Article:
“No,” said Captain Sayre, laughing; “you forget it is a summer’s day, and that sort of prancing is better suited to a winter evening. I’m going to take Miss Fairfield away to the lemonade tent, before she faints from utter exhaustion.”
“I’m not tired,” protested Patty, but her cheeks were pink from the exercise, and she went gladly for the refreshing lemonade.
“You’re a wonderful dancer,” said Captain Sayre. “Who taught you?”
Patty mentioned the name of the teacher she had had in New York. “But,” she said, “I haven’t had any lessons of late, and I don’t know the new fancy dances.”
“Some of them are beautiful; you really ought to know them. Mayn’t I call on you, and teach you a few new steps?”
“I’d love to have you do so. I’m staying with Miss Galbraith, you know. But you’re not here for long, are you?”
“I’ll be here about a week, and I may return later for a short time. At any rate we can have a few dances. I never saw any one so quick to catch the spirit of the music. You love dancing, don’t you?”
“Yes, I do. But I love it more in cooler weather.”
“Oh, this hot spell won’t last long. And it’s so cool mornings. Suppose I run over to see you to-morrow morning. May I?”
“Do,” said Patty, cordially. “Mona and I will be glad to have you.”
“But I’m coming to see you” said the captain, a little pointedly.
“You’re coming to see us both,” said Patty, very decidedly.
THE HOUSE PARTY ARRIVES
“Red Chimneys” was in a turmoil. The house party had been invited, and the house party had accepted their invitations, and all would have been well had it not been for Aunt Adelaide. Somehow or other she managed to upset every plan, throw cold water on every pleasure, and acted as a general wet blanket on all the doings of Patty and Mona.
She was not an over strict chaperon; indeed, she was more than ready to let the girls do whatever they chose; but she dictated the way it should be done and continually put forth not only suggestions but commands directly opposed to the wishes of the young people.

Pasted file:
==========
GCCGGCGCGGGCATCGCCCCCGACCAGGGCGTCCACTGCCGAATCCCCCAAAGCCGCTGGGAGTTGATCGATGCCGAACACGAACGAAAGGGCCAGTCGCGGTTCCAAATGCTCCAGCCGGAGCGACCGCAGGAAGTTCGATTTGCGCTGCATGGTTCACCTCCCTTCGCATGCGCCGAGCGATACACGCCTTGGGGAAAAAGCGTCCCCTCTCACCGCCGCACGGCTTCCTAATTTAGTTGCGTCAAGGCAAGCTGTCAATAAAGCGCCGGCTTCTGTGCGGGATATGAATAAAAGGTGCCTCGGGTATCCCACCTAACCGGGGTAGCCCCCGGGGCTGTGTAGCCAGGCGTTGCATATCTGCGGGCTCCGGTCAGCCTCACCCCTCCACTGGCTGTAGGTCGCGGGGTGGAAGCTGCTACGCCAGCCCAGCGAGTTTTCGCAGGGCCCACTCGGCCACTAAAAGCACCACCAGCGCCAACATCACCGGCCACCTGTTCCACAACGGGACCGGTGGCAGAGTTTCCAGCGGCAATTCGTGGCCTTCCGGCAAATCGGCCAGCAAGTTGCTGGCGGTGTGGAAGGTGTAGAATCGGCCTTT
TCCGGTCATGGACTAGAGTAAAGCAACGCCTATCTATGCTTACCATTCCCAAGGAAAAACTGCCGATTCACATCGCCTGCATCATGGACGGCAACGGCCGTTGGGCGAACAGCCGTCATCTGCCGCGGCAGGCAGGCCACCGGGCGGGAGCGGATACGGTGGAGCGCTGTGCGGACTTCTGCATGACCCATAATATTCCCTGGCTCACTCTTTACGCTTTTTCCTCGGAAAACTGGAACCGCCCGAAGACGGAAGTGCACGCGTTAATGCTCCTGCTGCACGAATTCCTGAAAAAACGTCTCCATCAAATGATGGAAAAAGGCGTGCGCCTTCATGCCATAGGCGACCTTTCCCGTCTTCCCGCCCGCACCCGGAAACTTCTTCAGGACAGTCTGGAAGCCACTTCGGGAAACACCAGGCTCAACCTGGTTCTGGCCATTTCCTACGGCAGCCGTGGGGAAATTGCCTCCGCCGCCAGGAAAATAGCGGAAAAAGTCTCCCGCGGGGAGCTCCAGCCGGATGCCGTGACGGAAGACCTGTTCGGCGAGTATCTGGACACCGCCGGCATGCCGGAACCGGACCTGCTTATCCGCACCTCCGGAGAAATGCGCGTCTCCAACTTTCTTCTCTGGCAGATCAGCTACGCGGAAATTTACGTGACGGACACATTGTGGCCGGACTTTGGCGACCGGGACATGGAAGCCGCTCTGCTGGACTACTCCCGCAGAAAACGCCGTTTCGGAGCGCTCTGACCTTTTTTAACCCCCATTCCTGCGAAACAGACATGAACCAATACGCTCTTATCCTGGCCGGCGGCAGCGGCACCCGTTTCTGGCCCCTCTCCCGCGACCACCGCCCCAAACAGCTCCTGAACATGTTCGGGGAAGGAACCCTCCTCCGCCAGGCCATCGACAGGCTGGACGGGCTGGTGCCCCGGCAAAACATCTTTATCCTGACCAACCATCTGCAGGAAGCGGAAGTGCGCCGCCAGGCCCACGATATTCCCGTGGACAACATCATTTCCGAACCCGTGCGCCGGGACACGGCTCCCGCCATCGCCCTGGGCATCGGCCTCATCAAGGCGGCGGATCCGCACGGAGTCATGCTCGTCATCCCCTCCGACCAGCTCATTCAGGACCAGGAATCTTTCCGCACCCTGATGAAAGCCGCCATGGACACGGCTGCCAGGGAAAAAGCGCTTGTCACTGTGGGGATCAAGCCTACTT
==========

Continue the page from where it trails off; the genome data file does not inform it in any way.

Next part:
Often these dictates concerned the merest details. If the girls had a merry luncheon party invited, that was the very day Aunt Adelaide chose for a special rest-cure treatment, and demanded that the whole house be kept quiet as a church. On the other hand, if the girls were going off for the day, that was the occasion Aunt Adelaide felt lonesome, and declared herself cruelly neglected to be left at home alone.
But it was Mona’s nature to submit to the inevitable,—though not always gracefully. And it was Patty’s nature to smooth away rough places by her never-failing tact and good nature. The greatest trouble was with the servants. Those who came in contact with the nervous, fussy lady were harassed beyond endurance by her querulous and contradictory orders. The cook declared herself unable to prepare Mrs. Parson’s “messes” acceptably, and threatened every other day to leave. But Patty’s coaxing persuasions, and Mona’s promise of increased wages induced her to remain.